The entire island has evolved into a kind of artsy haven, with a number of museums such as the Museum of Modern Art (or Moderna Museet), the Architecture Museum (ArkDes), and The Museum of Far Eastern Antiquities (Östasiatiska Museet), not to mention the Royal Institute of Art. Skeppsholmen isn’t a large island by any means but you can see that it’s chockablock with arts and culture!
Style & Service
Designers Claesson Koivisto Rune did an amazing job of respecting the original structure whilst blending in a warm, minimalistic style that makes the entire hotel stylish and inviting. Given its history, they could have easily gone down the route of making it all very traditional but instead, they turned Hotel Skeppsholmen into an urban oasis - cool, calm, tranquil, and the perfect retreat for visitors who want to remain close to the centre of Stockholm but not necessarily stay in the thick of it!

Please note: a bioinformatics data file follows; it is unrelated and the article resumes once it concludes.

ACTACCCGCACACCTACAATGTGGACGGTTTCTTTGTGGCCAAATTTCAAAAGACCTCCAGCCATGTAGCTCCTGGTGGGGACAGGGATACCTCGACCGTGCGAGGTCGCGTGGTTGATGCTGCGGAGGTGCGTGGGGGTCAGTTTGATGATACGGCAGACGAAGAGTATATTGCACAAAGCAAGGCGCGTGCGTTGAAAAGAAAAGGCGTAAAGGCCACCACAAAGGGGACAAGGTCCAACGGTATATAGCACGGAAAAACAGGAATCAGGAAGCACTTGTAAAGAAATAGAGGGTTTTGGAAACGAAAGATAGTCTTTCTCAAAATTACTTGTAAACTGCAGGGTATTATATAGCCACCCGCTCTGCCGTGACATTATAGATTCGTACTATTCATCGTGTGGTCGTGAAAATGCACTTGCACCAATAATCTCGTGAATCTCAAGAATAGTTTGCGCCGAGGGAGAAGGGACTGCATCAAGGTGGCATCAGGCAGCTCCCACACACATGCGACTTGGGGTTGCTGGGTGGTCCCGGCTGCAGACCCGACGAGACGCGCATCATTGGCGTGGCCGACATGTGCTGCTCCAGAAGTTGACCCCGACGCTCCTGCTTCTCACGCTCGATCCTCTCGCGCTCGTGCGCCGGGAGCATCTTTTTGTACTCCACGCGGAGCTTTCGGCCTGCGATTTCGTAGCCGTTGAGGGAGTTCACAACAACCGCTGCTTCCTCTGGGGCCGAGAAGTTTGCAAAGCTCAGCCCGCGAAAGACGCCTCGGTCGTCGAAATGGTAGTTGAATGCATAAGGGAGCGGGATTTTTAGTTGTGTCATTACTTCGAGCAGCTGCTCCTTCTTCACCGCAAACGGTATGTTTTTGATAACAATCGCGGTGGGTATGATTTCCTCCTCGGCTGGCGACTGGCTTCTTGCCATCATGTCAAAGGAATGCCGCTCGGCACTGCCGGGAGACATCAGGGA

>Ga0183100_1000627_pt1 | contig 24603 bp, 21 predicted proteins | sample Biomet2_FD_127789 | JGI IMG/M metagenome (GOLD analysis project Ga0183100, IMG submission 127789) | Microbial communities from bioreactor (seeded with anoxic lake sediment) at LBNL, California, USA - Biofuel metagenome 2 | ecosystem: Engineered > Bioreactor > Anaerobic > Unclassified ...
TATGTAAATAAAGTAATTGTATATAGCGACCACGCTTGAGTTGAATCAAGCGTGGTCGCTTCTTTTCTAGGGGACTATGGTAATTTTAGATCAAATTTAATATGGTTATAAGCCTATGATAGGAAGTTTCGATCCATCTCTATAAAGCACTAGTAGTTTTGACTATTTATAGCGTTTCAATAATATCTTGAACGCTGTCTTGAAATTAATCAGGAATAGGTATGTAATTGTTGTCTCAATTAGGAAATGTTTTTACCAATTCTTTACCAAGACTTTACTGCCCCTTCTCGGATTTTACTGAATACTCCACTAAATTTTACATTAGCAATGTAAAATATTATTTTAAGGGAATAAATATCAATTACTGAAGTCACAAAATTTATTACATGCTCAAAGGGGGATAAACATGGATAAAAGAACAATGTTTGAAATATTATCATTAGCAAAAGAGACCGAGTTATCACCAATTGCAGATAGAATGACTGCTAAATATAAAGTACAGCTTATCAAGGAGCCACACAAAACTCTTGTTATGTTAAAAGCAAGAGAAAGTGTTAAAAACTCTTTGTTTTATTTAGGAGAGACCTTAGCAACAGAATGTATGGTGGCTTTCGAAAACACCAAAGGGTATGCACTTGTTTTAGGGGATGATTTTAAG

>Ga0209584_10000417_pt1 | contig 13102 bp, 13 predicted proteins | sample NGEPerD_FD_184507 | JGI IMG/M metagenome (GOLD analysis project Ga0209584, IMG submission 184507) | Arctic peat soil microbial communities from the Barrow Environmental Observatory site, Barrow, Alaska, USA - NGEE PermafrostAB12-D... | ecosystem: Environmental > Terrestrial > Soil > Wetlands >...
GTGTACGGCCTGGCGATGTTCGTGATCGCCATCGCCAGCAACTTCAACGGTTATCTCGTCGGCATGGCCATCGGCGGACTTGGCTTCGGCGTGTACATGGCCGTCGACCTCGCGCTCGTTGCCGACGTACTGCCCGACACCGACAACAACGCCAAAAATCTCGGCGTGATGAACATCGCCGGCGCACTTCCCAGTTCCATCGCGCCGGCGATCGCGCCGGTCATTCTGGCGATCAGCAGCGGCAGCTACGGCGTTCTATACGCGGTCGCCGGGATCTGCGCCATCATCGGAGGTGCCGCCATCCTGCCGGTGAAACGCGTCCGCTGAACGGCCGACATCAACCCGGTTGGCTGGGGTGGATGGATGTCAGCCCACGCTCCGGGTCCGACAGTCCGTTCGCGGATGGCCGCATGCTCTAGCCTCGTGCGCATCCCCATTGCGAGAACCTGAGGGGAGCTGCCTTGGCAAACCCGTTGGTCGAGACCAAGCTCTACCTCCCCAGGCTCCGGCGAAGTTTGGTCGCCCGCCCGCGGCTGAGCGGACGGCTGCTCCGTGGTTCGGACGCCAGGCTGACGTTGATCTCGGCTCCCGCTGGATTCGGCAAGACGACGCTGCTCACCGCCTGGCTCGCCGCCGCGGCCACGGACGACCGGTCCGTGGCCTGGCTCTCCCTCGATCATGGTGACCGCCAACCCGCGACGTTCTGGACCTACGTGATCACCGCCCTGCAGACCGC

Take, for example, the reception area. Hotel Skeppsholmen gets it right with dim lighting, crisp lines, and iMac monitors, creating a hip understated vibe that makes you feel welcome from the very second you walk in through their doors.
The design throughout the entire hotel is just delectable. Wooden floors, modern furniture, flattering lighting, and a curated collection of books and magazines scattered here and there. In the restaurant, artwork by local artists is displayed on a 3-4 month rotation, with current talent including Carl Thorborg, Elin Sandström, and Sören Christensen. The hotel also sells pieces from Strömdahls Juveler, which is Sweden’s oldest jewellery brand dating back to 1904.